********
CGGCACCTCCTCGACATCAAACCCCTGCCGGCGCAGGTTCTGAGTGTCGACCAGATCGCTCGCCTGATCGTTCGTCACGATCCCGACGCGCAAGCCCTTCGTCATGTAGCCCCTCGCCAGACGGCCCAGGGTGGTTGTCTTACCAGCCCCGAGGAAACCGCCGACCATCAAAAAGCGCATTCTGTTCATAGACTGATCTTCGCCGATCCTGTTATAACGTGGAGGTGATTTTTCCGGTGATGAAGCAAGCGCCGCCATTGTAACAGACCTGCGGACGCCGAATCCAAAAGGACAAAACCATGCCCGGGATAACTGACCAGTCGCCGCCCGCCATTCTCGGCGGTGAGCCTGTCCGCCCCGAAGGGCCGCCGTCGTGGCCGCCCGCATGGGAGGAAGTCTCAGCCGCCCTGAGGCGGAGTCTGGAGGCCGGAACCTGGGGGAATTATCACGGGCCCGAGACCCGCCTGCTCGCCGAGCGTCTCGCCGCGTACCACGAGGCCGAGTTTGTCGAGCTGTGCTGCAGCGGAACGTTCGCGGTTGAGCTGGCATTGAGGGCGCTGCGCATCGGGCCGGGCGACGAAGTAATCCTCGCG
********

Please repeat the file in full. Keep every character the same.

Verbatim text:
CGGCACCTCCTCGACATCAAACCCCTGCCGGCGCAGGTTCTGAGTGTCGACCAGATCGCTCGCCTGATCGTTCGTCACGATCCCGACGCGCAAGCCCTTCGTCATGTAGCCCCTCGCCAGACGGCCCAGGGTGGTTGTCTTACCAGCCCCGAGGAAACCGCCGACCATCAAAAAGCGCATTCTGTTCATAGACTGATCTTCGCCGATCCTGTTATAACGTGGAGGTGATTTTTCCGGTGATGAAGCAAGCGCCGCCATTGTAACAGACCTGCGGACGCCGAATCCAAAAGGACAAAACCATGCCCGGGATAACTGACCAGTCGCCGCCCGCCATTCTCGGCGGTGAGCCTGTCCGCCCCGAAGGGCCGCCGTCGTGGCCGCCCGCATGGGAGGAAGTCTCAGCCGCCCTGAGGCGGAGTCTGGAGGCCGGAACCTGGGGGAATTATCACGGGCCCGAGACCCGCCTGCTCGCCGAGCGTCTCGCCGCGTACCACGAGGCCGAGTTTGTCGAGCTGTGCTGCAGCGGAACGTTCGCGGTTGAGCTGGCATTGAGGGCGCTGCGCATCGGGCCGGGCGACGAAGTAATCCTCGCG